Former Scout leader is a Teacher of the Year finalist

  • Wednesday, April 23, 2014

Provided/ Mary Sloan, a Carvers Bay Middle School science teacher, is a finalist for Georgetown County Teacher of the Year.

Mary Sloan – a Carvers Bay Middle School science teacher – says one of the reasons she loves her job is because she is making a difference in the lives of her students.

For the first time in her 15-year career, Sloan is one of the five finalists for Georgetown County Teacher of the Year.

Sloan taught for seven years in Christian schools in the Conway area before being hired at CBMS.

“I was teaching in private schools because that is where my kids were going,” Sloan said.

When her daughter, Karen, decided she wanted to attend a public high school, Sloan made the switch as well.

Two weeks after earning a master’s degree in education from Coastal Carolina University, Sloan was hired to teach 7th-grade science at Carvers Bay Middle.

Sloan said she first caught the teaching bug when she was an instructor for her daughter’s girl scout troop.

“I had to push them in math and science and I really enjoyed doing that,” she said.

Sloan said there are many reasons she loves teaching science.

“I teach life science and 7th grade is an age where they have a lot going on. As a science teacher, I can explain why their bodies are going through the changes they are going through. I can show them how exciting the world is and help them become young, productive adults,” said Sloan – who also has a son – 23-year-old Michael.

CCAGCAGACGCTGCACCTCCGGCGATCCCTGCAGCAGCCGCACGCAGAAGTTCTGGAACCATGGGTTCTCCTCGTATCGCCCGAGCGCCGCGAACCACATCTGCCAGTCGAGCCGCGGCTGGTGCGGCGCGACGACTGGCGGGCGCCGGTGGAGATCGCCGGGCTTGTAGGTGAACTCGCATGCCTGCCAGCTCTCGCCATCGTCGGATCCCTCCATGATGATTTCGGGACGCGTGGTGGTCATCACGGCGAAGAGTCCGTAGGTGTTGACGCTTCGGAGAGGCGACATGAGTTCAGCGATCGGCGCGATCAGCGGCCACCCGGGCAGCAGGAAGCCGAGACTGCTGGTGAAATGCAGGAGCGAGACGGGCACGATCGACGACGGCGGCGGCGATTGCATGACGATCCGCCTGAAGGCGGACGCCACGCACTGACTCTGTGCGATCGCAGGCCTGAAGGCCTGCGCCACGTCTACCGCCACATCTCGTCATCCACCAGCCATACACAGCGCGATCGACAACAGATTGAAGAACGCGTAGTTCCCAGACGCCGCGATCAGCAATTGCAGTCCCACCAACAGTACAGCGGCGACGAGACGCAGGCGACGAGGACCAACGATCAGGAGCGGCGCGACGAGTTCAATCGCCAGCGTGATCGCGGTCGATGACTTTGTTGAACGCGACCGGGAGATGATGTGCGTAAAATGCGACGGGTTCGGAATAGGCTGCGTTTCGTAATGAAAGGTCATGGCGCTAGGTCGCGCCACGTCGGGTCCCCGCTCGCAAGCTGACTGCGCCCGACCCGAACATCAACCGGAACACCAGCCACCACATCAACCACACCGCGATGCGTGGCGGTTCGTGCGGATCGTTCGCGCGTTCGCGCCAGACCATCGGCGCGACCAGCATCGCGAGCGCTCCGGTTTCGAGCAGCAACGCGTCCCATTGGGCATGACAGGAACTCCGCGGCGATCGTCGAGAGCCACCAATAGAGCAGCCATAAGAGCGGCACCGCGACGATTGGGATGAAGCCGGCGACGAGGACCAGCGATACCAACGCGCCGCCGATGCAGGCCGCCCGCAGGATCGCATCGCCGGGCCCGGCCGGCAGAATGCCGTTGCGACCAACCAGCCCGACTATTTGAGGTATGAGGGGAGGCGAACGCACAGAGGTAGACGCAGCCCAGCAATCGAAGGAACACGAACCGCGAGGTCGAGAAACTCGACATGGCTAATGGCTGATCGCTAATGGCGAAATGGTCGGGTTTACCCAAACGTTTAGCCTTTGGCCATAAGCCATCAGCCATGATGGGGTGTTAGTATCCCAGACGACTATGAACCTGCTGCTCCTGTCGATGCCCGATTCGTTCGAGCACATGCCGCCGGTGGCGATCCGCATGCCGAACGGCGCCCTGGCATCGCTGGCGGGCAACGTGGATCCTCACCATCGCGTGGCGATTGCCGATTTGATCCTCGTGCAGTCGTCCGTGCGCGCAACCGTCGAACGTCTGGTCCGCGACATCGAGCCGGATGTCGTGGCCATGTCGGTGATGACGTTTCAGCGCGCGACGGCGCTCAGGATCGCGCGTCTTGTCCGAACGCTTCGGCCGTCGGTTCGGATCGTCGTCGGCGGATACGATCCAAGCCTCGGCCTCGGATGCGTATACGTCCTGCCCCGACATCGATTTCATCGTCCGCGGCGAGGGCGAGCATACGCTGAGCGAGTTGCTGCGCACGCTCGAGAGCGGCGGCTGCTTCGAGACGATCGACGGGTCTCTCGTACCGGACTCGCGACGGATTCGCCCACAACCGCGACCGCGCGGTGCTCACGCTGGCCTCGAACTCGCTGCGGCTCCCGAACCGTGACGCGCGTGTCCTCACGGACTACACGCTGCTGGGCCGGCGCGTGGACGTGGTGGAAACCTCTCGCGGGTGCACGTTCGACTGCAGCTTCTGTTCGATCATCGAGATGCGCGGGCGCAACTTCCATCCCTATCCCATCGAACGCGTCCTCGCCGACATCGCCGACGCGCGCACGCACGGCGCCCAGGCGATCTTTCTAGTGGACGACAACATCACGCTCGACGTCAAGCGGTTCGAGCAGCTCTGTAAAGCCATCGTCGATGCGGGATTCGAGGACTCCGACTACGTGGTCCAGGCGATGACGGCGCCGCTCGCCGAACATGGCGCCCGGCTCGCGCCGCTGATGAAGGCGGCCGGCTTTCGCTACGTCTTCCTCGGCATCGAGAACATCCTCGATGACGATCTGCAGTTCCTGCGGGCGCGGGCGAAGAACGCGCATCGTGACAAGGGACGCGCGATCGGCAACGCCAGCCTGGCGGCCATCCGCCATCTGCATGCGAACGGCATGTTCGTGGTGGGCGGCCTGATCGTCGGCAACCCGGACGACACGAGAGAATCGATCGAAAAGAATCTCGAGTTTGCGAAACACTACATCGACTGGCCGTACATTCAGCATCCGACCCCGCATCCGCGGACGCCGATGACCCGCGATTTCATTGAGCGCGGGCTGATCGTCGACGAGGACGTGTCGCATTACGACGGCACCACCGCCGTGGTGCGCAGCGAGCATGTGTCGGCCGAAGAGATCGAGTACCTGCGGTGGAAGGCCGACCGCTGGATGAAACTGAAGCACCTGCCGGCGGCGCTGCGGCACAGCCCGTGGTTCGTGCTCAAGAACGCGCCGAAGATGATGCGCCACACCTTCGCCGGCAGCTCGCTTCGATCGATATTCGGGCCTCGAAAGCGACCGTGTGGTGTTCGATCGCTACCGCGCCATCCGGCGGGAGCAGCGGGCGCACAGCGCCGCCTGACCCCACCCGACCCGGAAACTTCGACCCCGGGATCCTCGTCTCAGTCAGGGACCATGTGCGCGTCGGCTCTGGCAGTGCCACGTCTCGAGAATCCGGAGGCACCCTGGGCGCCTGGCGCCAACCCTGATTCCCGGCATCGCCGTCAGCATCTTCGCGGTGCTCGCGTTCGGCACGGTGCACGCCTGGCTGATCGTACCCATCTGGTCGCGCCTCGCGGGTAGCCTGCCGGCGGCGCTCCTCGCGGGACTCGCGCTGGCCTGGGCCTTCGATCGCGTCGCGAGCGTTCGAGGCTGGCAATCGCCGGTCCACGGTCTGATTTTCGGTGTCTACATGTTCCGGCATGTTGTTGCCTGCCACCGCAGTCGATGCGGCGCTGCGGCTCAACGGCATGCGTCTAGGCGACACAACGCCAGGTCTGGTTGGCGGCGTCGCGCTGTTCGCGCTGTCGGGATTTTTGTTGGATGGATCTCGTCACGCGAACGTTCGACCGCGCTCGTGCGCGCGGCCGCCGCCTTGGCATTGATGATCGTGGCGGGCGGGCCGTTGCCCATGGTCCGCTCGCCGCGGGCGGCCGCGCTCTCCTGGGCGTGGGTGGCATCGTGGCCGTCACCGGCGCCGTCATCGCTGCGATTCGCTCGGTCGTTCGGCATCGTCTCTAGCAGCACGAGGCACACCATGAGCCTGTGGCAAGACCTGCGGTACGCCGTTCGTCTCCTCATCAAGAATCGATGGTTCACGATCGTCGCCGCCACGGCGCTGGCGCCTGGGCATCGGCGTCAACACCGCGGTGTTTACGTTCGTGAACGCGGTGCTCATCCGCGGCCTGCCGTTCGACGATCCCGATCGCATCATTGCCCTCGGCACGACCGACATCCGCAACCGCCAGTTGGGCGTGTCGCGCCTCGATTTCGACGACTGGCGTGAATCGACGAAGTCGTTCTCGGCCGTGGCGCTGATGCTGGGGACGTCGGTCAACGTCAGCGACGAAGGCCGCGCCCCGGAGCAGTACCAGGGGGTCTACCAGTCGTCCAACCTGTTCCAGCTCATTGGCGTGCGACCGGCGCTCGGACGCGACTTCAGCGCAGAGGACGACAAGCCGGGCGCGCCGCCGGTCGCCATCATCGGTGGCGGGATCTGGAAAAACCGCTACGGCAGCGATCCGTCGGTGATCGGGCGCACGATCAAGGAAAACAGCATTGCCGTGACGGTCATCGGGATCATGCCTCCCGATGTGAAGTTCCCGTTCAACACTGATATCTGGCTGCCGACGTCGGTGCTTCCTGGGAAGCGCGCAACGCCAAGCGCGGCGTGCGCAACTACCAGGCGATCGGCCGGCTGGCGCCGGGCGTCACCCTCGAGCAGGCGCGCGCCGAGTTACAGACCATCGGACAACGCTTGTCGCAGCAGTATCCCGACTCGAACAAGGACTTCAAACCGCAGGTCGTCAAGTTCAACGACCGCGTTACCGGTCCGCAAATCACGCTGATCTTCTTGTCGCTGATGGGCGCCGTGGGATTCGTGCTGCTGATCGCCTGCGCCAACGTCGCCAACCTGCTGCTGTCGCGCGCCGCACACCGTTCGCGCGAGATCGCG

While teaching is what she plans to continue doing, Sloan has not always been in the classroom. She was previously a computer programmer at Conway Hospital but she knew then she had another calling.

“It took a long time for me to figure out this is what I wanted to do. Now, I never see myself doing anything else,” said Sloan, who has been married to her husband, Warren, for 25 years. “I will probably be teaching until I take my last breath.”

Sloan said she was totally surprised when District Superintendent Dr. Randy Dozier and other staff members showed up at her classroom with the news she is a finalist for the Teacher of the Year title.

“I was crying. It was such a shock,” she said. “It is such an honor to be nominated. It is great for our school. We have great teachers and we all work together as a family.”

Editor’s Note: This is the first in a series of articles on the Teacher of the Year finalists. The Teacher of the Year will be announced at a banquet on May 8.


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